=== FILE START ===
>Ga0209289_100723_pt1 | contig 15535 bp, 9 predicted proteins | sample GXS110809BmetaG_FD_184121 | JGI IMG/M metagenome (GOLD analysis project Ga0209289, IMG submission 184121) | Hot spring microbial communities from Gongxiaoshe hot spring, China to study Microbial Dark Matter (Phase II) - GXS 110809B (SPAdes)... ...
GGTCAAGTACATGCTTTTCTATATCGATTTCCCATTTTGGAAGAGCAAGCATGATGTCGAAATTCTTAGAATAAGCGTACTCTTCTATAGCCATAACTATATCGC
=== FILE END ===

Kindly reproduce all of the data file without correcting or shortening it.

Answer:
>Ga0209289_100723_pt1 | contig 15535 bp, 9 predicted proteins | sample GXS110809BmetaG_FD_184121 | JGI IMG/M metagenome (GOLD analysis project Ga0209289, IMG submission 184121) | Hot spring microbial communities from Gongxiaoshe hot spring, China to study Microbial Dark Matter (Phase II) - GXS 110809B (SPAdes)... ...
GGTCAAGTACATGCTTTTCTATATCGATTTCCCATTTTGGAAGAGCAAGCATGATGTCGAAATTCTTAGAATAAGCGTACTCTTCTATAGCCATAACTATATCGC